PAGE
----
Isaac Bayley Balfour

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Sir
Isaac Bayley Balfour
FRS FRSE
Isaac Bayley Balfour.jpg
Born Isaac Bayley Balfour
31 March 1853 (1853-03-31)
Died 30 November 1922 (1922-12-01) (aged 69)
Residence Edinburgh
Nationality Scottish
Education University of Edinburgh (BSc); University of Glasgow (LLD)
Occupation botanist
Known for Major reform of the gardens, establishing a proper botanical institute, and largely redeveloping the layout of the gardens
Parents John Hutton Balfour
Awards Linnean Medal of the Linnean Society (1919)

Sir Isaac Bayley Balfour FRS FRSE (31 March 1853 – 30 November 1922) was a Scottish botanist. He was the son of John Hutton Balfour who was also a botanist.[1][2]

Biography[edit]

Balfour was educated at the Edinburgh Academy. At this early stage his interests and abilities were in the biological sciences, which were taught to him by his father. Due to his father's post as Professor of Botany at Edinburgh, the young Balfour was able to visit the Edinburgh Botanical Gardens, not open to the public at the time.[3]

Balfour studied at the University of Edinburgh, from which he graduated with first class honours in 1873, and at the universities in Warzburg and Strassburg (Strasbourg).[3]

In 1874 Balfour participated in an astronomical expedition of 1874 to Rodrigues. Though the stated aim of the mission was to observe Venus, Balfour used the opportunity to investigate the local flora, and on his return, the fieldwork he had carried out permitted him to gain his doctorate.[3]

In 1879, his father resigned the chair at Edinburgh, Glasgow professor Alexander Dickson (1836–1887) was appointed in his place, and the younger Balfour was promoted to the chair of Regius Professor of Botany, Glasgow in Glasgow from 1879 to 1885. He also went on to lead an expedition to Socotra in 1880.[3]

In 1884, he was appointed Sherardian Professor of Botany at the University of Oxford.[3]

It was, however, after his return to Edinburgh in to take up his father's old chair from 1888 to 1922 that Balfour left his mark. His father had greatly enlarged the botanical gardens during his tenure, but Balfour completely transformed them. Having put their finances on a safer footing by transferring them to the crown, Balfour engaged himself in a major reform of the gardens, establishing a proper botanical institute, and largely redeveloping the layout of the gardens in order to have a proper arboretum, building new laboratories and improving scientific facilities.[3]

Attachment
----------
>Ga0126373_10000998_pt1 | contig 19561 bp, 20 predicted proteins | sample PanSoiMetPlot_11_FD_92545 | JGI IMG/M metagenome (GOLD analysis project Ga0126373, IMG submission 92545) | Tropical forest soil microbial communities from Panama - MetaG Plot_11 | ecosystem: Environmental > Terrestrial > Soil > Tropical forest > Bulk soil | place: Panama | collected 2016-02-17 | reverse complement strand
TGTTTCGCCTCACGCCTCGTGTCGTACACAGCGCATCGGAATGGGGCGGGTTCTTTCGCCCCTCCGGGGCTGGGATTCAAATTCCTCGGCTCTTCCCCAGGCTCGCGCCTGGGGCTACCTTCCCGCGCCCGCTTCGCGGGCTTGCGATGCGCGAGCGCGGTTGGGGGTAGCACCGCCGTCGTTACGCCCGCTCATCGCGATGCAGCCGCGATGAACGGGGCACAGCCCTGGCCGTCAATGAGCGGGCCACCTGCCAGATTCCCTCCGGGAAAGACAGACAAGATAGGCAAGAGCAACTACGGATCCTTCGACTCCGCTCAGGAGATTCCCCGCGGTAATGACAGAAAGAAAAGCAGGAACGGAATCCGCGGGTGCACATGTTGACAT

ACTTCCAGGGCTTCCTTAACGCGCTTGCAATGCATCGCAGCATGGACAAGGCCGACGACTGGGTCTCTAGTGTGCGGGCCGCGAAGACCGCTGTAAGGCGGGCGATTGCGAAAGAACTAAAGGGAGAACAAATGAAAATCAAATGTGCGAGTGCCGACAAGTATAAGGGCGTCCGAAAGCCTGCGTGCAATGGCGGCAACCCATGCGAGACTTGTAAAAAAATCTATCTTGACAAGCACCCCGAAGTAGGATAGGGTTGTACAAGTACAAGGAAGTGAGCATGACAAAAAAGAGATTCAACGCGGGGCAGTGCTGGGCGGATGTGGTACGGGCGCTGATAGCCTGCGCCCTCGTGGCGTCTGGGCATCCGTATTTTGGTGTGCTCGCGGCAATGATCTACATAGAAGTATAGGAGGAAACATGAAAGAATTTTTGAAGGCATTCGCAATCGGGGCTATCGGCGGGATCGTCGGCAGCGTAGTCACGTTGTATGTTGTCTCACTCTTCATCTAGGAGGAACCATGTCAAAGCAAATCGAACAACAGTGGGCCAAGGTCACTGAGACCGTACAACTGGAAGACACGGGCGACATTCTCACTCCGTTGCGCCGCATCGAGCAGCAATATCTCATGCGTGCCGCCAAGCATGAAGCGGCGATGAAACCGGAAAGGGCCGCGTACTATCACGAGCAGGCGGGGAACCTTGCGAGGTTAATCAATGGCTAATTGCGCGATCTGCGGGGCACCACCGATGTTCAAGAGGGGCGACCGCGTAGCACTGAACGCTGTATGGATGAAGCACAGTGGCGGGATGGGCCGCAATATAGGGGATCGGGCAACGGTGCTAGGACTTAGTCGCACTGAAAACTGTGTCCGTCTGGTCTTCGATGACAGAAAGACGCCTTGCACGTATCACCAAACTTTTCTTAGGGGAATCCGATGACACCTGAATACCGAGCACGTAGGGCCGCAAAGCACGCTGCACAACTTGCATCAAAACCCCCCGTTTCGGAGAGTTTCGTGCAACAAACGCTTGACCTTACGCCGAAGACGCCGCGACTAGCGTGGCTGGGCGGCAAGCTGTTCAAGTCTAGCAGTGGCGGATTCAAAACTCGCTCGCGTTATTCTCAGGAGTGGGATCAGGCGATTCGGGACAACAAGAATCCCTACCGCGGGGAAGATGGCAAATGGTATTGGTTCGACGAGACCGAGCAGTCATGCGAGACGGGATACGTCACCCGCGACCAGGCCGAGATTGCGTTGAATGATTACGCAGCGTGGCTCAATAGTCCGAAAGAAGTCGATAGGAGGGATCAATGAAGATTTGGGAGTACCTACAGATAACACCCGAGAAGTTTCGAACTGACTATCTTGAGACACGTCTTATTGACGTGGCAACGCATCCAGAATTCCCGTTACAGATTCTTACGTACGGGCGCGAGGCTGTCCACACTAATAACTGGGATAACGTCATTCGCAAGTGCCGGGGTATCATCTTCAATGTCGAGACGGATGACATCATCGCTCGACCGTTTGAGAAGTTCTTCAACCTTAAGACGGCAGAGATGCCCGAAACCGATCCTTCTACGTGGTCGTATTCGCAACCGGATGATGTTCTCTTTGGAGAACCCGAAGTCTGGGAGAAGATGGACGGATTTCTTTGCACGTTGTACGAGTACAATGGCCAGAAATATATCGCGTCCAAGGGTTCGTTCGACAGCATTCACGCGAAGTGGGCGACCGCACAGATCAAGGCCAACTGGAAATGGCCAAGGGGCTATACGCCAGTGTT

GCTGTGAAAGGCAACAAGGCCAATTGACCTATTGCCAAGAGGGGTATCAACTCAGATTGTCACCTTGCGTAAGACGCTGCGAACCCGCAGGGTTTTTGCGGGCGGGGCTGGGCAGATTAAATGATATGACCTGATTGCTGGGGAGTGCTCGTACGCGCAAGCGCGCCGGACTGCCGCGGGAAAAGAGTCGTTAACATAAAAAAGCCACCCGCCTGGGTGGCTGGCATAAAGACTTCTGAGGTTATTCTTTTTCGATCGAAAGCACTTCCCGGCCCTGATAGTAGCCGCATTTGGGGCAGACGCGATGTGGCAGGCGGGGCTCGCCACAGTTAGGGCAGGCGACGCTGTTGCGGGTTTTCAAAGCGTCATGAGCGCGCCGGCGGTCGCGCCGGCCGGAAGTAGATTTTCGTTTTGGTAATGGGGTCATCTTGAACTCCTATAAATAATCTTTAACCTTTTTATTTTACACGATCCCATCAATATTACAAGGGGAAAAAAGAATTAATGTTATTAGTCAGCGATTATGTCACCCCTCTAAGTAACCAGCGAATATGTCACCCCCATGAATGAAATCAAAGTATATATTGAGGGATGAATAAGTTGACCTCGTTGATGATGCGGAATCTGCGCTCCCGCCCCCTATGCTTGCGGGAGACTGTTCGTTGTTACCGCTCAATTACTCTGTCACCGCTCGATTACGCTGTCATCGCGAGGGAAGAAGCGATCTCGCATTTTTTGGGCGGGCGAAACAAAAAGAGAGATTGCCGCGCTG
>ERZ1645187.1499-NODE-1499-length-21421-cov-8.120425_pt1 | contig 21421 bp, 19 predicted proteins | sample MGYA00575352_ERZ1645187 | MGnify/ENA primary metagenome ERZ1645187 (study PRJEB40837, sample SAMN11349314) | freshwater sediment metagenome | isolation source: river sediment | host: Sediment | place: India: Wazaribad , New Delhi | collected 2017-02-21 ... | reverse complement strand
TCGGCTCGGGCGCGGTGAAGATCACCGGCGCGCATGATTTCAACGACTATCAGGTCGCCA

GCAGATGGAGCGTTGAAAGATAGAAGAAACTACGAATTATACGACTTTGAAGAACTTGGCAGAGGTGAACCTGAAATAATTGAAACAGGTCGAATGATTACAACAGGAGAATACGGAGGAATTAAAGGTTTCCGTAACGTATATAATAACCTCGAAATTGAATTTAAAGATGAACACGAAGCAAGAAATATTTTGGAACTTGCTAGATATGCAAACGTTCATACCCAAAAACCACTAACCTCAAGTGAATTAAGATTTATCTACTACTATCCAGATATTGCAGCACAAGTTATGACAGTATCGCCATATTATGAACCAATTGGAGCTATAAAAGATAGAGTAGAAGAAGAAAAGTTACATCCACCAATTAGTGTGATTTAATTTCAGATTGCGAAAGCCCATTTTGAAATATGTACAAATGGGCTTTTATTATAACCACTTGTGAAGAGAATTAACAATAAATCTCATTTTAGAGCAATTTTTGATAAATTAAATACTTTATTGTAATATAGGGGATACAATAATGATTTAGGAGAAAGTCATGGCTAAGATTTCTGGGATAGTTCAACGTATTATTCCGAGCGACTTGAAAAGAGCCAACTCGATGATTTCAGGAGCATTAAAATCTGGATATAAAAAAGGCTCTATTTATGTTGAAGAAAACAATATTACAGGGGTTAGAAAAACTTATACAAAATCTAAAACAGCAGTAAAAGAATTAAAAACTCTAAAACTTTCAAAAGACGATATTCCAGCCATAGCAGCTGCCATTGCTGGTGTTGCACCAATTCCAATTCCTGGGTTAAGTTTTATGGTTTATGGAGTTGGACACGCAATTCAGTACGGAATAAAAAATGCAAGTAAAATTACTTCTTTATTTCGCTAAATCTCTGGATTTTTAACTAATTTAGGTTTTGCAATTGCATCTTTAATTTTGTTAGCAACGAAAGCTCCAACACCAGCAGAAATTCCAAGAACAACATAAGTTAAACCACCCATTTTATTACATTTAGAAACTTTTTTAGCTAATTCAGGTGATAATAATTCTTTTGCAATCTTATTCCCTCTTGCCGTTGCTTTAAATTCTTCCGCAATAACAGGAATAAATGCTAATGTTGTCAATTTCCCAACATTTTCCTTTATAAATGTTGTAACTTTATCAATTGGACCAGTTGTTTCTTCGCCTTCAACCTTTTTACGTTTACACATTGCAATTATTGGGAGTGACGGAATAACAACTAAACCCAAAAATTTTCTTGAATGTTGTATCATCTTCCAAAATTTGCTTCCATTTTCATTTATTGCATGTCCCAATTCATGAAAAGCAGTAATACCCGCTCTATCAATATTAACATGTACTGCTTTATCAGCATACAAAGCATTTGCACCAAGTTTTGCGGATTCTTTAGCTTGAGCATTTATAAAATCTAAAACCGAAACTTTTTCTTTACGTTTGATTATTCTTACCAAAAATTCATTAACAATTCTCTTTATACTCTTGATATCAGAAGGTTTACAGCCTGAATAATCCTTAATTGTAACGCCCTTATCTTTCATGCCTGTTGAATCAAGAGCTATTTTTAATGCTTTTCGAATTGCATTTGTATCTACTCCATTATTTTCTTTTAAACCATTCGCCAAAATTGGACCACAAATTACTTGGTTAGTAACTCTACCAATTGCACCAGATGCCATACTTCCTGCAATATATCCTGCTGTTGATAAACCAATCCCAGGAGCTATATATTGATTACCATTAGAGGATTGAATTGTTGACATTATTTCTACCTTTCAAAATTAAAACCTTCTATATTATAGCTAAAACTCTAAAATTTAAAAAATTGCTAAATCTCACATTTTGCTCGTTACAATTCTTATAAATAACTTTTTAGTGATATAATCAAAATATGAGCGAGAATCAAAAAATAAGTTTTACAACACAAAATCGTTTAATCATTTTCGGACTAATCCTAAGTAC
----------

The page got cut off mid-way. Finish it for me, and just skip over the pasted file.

Specific interests[edit]

Balfour's interest in Sino-Himalayan plants also put him in contact with botanist and plant collector Reginald Farrer. Farrer provided valuable information to Balfour and the Royal Botanic Garden Edinburgh by sending him his plant illustrations together with the field notes, botanical specimens and seeds he had collected.[4]

Honours, qualifications and appointments[edit]

  • 1873: Awarded Bachelor of Science degree (BSc) with first class honours, University of Edinburgh
  • 1873–1878: Appointed Lecturer in Botany, Royal Veterinary College, Edinburgh
  • 1875: Awarded Doctor of Science degree (DSc), University of Edinburgh
  • 1877: Awarded Bachelor of Medicine, Bachelor of Surgery degree (MB,ChB), University of Edinburgh
  • 1877: Elected Fellow of the Royal Society of Edinburgh
  • 1879: Appointed Professor of Botany, University of Glasgow
  • 1884: Awarded Master of Arts degree (MA), University of Oxford
  • 1884: Elected Fellow of the Royal Society
  • 1884: Appointed Professor of Botany, University of Oxford
  • 1888: Appointed Professor of Botany, University of Edinburgh
  • 1897: Awarded Victoria Medal of Honour, Royal Horticultural Society
  • 1901: Awarded Doctor of Laws degree (LLD), University of Glasgow
  • 1919: Awarded Linnean Medal of the Linnean Society
  • 1921: Awarded Honorary Doctor of Laws degree (LLD), University of Edinburgh

References[edit]

  1. ^ "BALFOUR, Isaac Bayley". Who's Who, 59: 83. 1907. 
  2. ^ "BALFOUR, Isaac B.". The International Who's Who in the World: 69–70. 1912. 
  3. ^ a b c d e f "Biographical Information". NAHSTE. Retrieved 2007-08-03. 
  4. ^ Hobson, Amanda (1992). "REGINALD FARRER OF CLAPHAM". North Craven Heritage Trust. Retrieved 2007-06-07. 
  5. ^ "Author Query for 'Balf.f.'". International Plant Names Index. 

External links[edit]